The investment fraud lawyers of Gana LLP are examining multiple customer disputes filed with the Financial Industry Regulatory Authority (FINRA) against broker David Silberg (Silberg). According to BrokerCheck, Silberg has a multitude of disclosures concerning: churning, excessive trading, unauthorized trading, unsuitability, and breach of fiduciary duty. His BrokerCheck records also show 2 disclosures concerning an employment separation after allegations.
The most recent customer complaint filed against Silberg occured in August 2016. The customer alleged that Silberg made unsuitable recommendations to the client’s account. Additionally, the broker allegedly misrepresented and omitted material facts regarding an investment in a corporate debt security. The alleged damages were worth $100,000 and the case was settled for $29,750.00.
In November 2009, another customer complaint was filed against Silberg alleging that during his employment at Gunnallen Financial, the broker failed to supervise, engaged in unauthorized trading, and made unsuitable investments to their account. The alleged damages were worth $375,000 and the case was settled for $50,000.
Silberg entered the industry in 1989. He is currently registered and employed at Aegis Capital since February 2010. His past employment includes:
• Gunnallen Financial, Inc. (May 2006 – March 2010)
• Great Eastern Securities, Inc. (November 2004 – May 2006)
• Kirlin Securities, Inc. (April 2003 – December 2003)
• Maxim Group LLC (October 2003 – December 2004)
• Investec Ernst & Company (September 2002 – October 2002)
• Kirlin Securities Inc. (November 2000 – September 2002)
• Northeast Securities, Inc. (November 1999 – November 2000)
• Triad Financial Inc. (July 1998 – July 1999)
• NYLife Securities Inc. (June 1996 – March 1998)
• John Hancock Distributions Inc. (September 1989-March 1996)
Brokers have a responsibility treat investors fairly which includes obligations such as making only suitable investments for the client. In order to make a suitable recommendation the broker must meet certain requirements. Advisors are also not allowed to engage in unauthorized trading. Such trading occurs when a broker sells securities without the prior authority from the investor. All brokers are under an obligation to first discuss trades with the investor before executing them under NYSE Rule 408(a) and FINRA Rules 2510(b). These rules explicitly prohibit brokers from making discretionary trades in a customers’ non-discretionary accounts. The SEC has also found that unauthorized trading to be fraudulent nature because no disclosure could be more important to an investor than to be made aware that a trade will take place.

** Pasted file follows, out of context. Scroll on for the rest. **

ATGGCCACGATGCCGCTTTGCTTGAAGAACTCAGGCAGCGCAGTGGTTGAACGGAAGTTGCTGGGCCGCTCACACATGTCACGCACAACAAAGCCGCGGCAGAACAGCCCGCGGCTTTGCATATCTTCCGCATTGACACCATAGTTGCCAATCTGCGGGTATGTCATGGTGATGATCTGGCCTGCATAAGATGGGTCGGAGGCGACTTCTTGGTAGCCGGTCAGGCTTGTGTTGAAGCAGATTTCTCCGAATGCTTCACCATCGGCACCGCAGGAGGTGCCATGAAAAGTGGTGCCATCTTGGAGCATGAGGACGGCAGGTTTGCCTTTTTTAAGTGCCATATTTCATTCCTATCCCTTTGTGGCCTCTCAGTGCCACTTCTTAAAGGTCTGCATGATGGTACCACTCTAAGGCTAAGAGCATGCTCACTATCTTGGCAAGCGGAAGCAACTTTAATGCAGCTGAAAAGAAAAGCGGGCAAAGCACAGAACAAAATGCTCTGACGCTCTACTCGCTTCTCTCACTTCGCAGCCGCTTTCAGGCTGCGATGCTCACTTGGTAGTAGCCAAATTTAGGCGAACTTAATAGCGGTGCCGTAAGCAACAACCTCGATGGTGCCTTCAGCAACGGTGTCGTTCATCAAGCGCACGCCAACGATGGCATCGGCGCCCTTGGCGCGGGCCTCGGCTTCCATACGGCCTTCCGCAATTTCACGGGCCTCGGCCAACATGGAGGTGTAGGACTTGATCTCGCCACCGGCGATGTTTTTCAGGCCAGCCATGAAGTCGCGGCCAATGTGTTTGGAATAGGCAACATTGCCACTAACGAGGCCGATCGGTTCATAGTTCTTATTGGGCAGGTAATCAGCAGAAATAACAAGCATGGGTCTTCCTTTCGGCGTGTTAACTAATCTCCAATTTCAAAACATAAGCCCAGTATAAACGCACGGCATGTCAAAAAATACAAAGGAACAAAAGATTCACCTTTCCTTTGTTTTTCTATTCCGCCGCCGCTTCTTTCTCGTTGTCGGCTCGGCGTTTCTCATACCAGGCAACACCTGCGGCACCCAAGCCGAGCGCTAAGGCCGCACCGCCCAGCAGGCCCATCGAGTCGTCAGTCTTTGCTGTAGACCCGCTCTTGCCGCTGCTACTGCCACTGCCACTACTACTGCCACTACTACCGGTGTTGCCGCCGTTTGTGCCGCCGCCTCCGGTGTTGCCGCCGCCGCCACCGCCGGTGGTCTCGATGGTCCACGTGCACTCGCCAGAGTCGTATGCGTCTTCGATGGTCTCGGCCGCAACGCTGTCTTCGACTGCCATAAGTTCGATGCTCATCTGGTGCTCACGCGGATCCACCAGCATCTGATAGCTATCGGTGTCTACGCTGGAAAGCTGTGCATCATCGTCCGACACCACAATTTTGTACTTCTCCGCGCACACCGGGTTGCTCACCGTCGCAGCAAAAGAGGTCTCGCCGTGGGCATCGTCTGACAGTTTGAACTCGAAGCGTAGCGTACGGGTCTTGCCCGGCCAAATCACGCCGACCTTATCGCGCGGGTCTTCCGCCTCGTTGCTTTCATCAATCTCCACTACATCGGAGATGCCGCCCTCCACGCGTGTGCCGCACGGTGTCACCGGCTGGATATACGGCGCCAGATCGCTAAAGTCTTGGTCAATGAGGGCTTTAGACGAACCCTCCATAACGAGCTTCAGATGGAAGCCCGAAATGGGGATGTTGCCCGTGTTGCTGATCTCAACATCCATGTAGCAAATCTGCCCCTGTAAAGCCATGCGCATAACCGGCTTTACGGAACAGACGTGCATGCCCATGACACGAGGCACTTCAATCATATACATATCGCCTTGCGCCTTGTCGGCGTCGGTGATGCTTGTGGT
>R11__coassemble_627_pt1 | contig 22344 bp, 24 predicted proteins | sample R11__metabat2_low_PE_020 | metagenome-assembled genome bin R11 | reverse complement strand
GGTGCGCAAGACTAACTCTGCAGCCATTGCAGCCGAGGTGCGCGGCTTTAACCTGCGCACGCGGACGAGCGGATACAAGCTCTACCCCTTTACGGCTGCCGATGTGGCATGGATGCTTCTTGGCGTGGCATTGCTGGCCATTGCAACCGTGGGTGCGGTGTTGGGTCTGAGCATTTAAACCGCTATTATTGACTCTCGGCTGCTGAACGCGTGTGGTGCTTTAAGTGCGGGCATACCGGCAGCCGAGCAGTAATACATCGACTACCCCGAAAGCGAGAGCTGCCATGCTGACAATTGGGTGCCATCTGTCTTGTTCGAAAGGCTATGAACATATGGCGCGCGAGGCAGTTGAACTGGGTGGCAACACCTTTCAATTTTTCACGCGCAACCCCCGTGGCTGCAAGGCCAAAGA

The number of complaints against Silberg are unusual compared to his peers. According to newsources, only about 7.3% of financial advisors have any type of disclosure event on their records among brokers employed from 2005 to 2015. Brokers must publicly disclose reportable events on their CRD customer complaints, IRS tax liens, judgments, investigations, and even criminal matters. However, studies have found that there are fraud hotspots such as certain parts of California, New York or Florida, where the rates of disclosure can reach 18% or higher. Moreover, according to the New York Times, BrokerCheck may be becoming increasing inaccurate and understate broker misconduct as studies have shown that 96.9% of broker requests to clean their records of complaints are granted.
Gana LLP’s securities fraud attorneys represent investors who have suffered securities losses due to the mishandling of their accounts due to claims of fraud and negligence. The majority of these claims may be brought in securities arbitration before FINRA. Our consultations are free of charge and the firm is only compensated if you recover.